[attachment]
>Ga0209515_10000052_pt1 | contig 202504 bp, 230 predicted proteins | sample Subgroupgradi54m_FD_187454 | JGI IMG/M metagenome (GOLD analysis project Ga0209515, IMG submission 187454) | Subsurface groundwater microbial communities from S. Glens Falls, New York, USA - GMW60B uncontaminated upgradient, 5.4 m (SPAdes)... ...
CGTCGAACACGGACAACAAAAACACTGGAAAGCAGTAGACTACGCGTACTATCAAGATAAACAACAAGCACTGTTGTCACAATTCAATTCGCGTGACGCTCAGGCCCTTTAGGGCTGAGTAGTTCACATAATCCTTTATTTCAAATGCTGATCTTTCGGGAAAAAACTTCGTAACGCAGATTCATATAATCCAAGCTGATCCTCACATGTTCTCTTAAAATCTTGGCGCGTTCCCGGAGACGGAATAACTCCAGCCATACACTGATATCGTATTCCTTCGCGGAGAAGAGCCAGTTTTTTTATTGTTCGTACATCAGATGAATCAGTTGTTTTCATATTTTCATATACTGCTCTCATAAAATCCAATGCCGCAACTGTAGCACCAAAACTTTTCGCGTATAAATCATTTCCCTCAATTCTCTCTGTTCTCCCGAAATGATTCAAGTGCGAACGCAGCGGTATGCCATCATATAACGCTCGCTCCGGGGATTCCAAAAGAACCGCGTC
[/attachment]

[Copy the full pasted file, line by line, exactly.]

>Ga0209515_10000052_pt1 | contig 202504 bp, 230 predicted proteins | sample Subgroupgradi54m_FD_187454 | JGI IMG/M metagenome (GOLD analysis project Ga0209515, IMG submission 187454) | Subsurface groundwater microbial communities from S. Glens Falls, New York, USA - GMW60B uncontaminated upgradient, 5.4 m (SPAdes)... ...
CGTCGAACACGGACAACAAAAACACTGGAAAGCAGTAGACTACGCGTACTATCAAGATAAACAACAAGCACTGTTGTCACAATTCAATTCGCGTGACGCTCAGGCCCTTTAGGGCTGAGTAGTTCACATAATCCTTTATTTCAAATGCTGATCTTTCGGGAAAAAACTTCGTAACGCAGATTCATATAATCCAAGCTGATCCTCACATGTTCTCTTAAAATCTTGGCGCGTTCCCGGAGACGGAATAACTCCAGCCATACACTGATATCGTATTCCTTCGCGGAGAAGAGCCAGTTTTTTTATTGTTCGTACATCAGATGAATCAGTTGTTTTCATATTTTCATATACTGCTCTCATAAAATCCAATGCCGCAACTGTAGCACCAAAACTTTTCGCGTATAAATCATTTCCCTCAATTCTCTCTGTTCTCCCGAAATGATTCAAGTGCGAACGCAGCGGTATGCCATCATATAACGCTCGCTCCGGGGATTCCAAAAGAACCGCGTC